• Join over 1.2 million students every month
  • Accelerate your learning by 29%
  • Unlimited access from just £6.99 per month

Explore the reasons why Othello, orders the death of Desdemona and Cassio with reference to Act3 Scene3

Extracts from this document...

Introduction

Explore the reasons why Othello, orders the death of Desdemona and Cassio with reference to Act3 Scene3. Othello is a play about love, hatred, death and deception. Othello is partly betrayed by flaw in his own character. He orders the death of Cassio (his friend and ensign) and Desdemona (his wife) for a number of reasons. Chief among these are is that he is rash, violent and aggressive. He is an angry man who believes whatever Iago tells him with blind faith. He is confused by Iago's tricks and does as he is told without thinking about its consequences. He is impulsive. He is acting like a true moore (or as what people consider him to be) in Shakespeare days. Othello has the tendency to believe whatever Iago tells him. Even before he is shown any evidence to prove that Desdemona is cheating on him. He starts to hate her "Now do I see 'tis true." He turns a blind eye on the fact that he has not seen what the proof is yet. The proof could have been so insignificant that Othello would not trusted it, however in this case the evidence have been planted to mislead Othello. Othello is impulsive. He is rash as fire for numerous reasons. He doesn't trust his wife (who he married with his happiness) ...read more.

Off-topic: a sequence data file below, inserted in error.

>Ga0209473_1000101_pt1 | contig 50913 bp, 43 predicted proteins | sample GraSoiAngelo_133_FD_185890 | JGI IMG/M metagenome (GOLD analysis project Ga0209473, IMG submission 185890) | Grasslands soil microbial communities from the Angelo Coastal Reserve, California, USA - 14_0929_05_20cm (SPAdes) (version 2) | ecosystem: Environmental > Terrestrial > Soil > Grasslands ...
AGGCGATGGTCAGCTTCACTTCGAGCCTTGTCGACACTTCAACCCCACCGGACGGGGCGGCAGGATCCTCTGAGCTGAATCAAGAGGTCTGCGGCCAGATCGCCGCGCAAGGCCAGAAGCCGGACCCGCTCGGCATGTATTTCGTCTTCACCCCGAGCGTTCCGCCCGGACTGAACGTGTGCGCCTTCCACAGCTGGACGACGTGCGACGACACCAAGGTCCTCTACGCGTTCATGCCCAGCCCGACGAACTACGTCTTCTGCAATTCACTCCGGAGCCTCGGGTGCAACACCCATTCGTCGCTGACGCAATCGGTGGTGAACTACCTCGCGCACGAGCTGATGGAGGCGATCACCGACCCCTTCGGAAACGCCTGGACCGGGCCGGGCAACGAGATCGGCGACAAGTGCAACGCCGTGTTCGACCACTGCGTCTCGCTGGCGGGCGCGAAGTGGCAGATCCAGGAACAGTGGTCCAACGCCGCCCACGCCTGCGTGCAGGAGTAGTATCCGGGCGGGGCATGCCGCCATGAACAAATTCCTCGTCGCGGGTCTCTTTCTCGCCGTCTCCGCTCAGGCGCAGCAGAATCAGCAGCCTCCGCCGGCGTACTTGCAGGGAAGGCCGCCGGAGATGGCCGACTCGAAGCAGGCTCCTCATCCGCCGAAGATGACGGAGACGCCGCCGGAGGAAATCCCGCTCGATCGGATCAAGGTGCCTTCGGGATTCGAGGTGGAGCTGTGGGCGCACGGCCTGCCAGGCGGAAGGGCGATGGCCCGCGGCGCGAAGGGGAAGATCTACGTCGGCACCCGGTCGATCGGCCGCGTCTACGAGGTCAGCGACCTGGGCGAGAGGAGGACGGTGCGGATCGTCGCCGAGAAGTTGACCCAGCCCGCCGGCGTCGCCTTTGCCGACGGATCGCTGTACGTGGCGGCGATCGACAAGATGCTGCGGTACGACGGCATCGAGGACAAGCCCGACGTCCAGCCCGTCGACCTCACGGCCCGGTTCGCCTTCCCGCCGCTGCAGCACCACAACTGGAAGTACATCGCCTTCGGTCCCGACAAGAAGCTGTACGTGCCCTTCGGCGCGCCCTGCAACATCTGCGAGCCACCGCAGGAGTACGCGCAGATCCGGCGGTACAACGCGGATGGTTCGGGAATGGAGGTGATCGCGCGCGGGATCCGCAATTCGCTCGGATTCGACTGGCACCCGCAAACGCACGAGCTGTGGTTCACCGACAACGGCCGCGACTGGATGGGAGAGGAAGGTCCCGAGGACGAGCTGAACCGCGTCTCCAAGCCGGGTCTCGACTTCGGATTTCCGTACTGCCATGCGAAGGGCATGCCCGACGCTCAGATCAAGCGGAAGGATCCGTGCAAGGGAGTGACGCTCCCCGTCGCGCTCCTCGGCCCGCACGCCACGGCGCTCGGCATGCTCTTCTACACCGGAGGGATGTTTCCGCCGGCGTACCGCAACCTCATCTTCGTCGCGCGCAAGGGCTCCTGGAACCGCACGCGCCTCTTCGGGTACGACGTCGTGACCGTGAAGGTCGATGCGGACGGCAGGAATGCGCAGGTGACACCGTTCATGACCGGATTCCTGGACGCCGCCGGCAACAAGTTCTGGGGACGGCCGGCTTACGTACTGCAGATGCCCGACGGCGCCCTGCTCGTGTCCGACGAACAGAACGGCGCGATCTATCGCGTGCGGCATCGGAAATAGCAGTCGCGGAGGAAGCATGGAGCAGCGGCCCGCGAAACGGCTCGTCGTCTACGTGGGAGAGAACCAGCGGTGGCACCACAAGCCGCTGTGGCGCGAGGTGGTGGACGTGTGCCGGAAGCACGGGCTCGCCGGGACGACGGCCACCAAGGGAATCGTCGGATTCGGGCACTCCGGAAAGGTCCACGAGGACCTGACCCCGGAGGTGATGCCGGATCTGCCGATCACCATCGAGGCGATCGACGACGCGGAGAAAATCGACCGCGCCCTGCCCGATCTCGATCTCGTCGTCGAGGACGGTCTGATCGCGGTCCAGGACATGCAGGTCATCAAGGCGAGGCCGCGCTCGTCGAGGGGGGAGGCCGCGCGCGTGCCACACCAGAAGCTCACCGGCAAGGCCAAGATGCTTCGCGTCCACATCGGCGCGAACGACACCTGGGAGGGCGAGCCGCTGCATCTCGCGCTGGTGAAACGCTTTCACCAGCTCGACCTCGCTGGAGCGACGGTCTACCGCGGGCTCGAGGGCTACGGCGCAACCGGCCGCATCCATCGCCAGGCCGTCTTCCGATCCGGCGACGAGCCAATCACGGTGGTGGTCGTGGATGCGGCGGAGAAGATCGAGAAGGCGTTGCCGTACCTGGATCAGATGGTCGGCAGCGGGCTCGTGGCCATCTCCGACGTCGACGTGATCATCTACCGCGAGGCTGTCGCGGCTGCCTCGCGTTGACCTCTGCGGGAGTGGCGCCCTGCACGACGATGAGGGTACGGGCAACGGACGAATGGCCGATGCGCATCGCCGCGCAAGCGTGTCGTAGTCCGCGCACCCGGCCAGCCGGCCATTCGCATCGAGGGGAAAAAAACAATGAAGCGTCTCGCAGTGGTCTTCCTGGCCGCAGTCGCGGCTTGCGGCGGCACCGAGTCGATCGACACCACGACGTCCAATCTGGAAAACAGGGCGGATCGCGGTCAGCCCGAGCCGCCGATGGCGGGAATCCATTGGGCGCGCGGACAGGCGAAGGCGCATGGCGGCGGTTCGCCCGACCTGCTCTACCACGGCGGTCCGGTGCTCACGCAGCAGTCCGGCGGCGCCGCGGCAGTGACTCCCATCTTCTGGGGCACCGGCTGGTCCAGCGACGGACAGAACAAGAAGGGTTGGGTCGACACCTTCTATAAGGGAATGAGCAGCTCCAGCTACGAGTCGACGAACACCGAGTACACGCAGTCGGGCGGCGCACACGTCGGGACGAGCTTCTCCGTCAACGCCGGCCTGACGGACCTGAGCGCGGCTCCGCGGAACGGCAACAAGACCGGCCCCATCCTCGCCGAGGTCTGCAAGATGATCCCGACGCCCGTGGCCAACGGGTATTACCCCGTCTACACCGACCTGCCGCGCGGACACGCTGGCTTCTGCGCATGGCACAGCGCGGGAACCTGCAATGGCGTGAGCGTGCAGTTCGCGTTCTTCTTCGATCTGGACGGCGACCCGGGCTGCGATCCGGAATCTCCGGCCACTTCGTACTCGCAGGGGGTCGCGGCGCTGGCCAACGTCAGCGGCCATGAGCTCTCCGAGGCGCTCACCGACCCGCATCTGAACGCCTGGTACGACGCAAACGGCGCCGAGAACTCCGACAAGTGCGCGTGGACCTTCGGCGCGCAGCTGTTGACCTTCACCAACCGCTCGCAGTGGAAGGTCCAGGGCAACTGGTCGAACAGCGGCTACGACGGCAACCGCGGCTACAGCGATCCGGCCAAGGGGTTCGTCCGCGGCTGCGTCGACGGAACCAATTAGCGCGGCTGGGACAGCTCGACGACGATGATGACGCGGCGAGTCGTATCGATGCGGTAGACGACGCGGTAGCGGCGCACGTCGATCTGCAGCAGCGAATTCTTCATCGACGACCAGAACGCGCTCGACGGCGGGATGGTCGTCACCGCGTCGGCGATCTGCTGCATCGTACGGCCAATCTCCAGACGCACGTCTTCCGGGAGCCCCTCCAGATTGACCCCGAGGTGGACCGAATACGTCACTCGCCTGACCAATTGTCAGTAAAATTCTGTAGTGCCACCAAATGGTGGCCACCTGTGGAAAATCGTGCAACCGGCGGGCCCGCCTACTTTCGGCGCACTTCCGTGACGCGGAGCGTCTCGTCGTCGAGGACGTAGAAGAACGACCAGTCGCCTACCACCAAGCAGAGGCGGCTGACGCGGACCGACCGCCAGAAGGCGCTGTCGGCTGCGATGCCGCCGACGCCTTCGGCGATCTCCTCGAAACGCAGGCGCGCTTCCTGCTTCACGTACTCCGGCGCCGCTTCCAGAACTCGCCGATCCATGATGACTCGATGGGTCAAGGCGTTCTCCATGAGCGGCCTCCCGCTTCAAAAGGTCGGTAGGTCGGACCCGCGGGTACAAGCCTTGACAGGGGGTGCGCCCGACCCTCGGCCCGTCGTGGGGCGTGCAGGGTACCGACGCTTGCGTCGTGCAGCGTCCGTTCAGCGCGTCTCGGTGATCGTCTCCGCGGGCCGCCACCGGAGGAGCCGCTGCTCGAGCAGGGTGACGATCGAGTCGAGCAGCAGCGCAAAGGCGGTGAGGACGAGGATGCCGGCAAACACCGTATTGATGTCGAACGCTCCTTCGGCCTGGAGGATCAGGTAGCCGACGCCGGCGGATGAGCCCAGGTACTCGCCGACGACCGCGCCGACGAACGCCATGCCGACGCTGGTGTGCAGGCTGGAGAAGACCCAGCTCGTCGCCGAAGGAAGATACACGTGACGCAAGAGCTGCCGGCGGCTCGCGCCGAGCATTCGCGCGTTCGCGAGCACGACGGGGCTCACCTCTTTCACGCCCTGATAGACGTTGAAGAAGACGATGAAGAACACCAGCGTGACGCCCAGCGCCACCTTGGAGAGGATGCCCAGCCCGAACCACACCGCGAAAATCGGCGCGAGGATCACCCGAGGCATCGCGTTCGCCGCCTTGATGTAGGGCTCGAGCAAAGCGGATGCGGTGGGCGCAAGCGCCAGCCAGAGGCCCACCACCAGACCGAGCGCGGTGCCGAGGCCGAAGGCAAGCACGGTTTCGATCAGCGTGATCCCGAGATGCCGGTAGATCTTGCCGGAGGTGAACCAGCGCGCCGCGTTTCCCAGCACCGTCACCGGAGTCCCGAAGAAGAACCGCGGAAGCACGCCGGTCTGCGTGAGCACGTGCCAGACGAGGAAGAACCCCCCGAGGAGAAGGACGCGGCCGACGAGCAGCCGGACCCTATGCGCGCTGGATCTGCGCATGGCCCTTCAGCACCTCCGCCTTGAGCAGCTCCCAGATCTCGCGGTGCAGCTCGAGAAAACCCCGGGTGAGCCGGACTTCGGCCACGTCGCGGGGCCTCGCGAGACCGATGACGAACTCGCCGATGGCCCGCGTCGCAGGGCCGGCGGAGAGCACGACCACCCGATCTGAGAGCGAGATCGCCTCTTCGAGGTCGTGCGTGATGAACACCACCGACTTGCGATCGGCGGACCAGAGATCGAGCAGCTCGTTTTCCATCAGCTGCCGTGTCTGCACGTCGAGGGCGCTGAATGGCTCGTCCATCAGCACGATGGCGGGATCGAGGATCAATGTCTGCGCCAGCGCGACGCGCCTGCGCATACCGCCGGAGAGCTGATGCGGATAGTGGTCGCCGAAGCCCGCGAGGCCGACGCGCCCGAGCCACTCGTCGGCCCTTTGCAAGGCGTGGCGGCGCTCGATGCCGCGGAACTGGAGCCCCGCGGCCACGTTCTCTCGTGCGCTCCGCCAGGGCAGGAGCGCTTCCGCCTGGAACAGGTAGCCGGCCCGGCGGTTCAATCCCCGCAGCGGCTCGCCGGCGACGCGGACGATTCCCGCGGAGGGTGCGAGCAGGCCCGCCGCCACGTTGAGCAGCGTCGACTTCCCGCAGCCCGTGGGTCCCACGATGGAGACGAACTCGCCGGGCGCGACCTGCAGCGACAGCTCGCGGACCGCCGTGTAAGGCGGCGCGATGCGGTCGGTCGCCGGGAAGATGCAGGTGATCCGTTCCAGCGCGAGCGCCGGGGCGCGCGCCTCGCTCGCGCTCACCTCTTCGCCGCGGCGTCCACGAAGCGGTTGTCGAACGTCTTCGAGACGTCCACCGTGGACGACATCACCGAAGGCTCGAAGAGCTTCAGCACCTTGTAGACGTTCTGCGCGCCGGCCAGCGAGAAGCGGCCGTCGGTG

Middle